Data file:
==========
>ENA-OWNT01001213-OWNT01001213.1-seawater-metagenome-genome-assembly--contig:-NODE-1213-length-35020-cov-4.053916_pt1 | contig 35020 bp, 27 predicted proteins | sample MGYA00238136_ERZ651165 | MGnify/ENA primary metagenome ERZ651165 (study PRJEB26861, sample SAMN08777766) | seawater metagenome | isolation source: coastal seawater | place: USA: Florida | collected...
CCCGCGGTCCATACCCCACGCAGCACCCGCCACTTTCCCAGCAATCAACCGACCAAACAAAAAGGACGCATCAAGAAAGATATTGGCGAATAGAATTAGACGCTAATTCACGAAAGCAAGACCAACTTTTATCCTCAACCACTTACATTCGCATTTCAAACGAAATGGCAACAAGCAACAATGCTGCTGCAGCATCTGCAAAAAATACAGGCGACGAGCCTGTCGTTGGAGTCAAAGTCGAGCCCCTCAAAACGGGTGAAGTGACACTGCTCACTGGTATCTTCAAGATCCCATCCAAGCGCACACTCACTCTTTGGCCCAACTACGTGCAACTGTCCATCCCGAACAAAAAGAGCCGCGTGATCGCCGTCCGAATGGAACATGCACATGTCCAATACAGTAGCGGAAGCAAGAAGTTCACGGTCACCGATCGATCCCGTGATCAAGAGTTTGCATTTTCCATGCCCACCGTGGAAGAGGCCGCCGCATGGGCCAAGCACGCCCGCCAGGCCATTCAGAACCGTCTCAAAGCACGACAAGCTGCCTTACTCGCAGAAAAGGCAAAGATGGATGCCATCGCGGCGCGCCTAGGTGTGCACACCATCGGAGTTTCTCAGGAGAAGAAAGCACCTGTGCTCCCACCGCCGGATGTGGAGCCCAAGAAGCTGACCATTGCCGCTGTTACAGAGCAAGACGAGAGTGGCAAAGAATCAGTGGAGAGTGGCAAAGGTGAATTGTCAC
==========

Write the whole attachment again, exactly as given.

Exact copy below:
>ENA-OWNT01001213-OWNT01001213.1-seawater-metagenome-genome-assembly--contig:-NODE-1213-length-35020-cov-4.053916_pt1 | contig 35020 bp, 27 predicted proteins | sample MGYA00238136_ERZ651165 | MGnify/ENA primary metagenome ERZ651165 (study PRJEB26861, sample SAMN08777766) | seawater metagenome | isolation source: coastal seawater | place: USA: Florida | collected...
CCCGCGGTCCATACCCCACGCAGCACCCGCCACTTTCCCAGCAATCAACCGACCAAACAAAAAGGACGCATCAAGAAAGATATTGGCGAATAGAATTAGACGCTAATTCACGAAAGCAAGACCAACTTTTATCCTCAACCACTTACATTCGCATTTCAAACGAAATGGCAACAAGCAACAATGCTGCTGCAGCATCTGCAAAAAATACAGGCGACGAGCCTGTCGTTGGAGTCAAAGTCGAGCCCCTCAAAACGGGTGAAGTGACACTGCTCACTGGTATCTTCAAGATCCCATCCAAGCGCACACTCACTCTTTGGCCCAACTACGTGCAACTGTCCATCCCGAACAAAAAGAGCCGCGTGATCGCCGTCCGAATGGAACATGCACATGTCCAATACAGTAGCGGAAGCAAGAAGTTCACGGTCACCGATCGATCCCGTGATCAAGAGTTTGCATTTTCCATGCCCACCGTGGAAGAGGCCGCCGCATGGGCCAAGCACGCCCGCCAGGCCATTCAGAACCGTCTCAAAGCACGACAAGCTGCCTTACTCGCAGAAAAGGCAAAGATGGATGCCATCGCGGCGCGCCTAGGTGTGCACACCATCGGAGTTTCTCAGGAGAAGAAAGCACCTGTGCTCCCACCGCCGGATGTGGAGCCCAAGAAGCTGACCATTGCCGCTGTTACAGAGCAAGACGAGAGTGGCAAAGAATCAGTGGAGAGTGGCAAAGGTGAATTGTCAC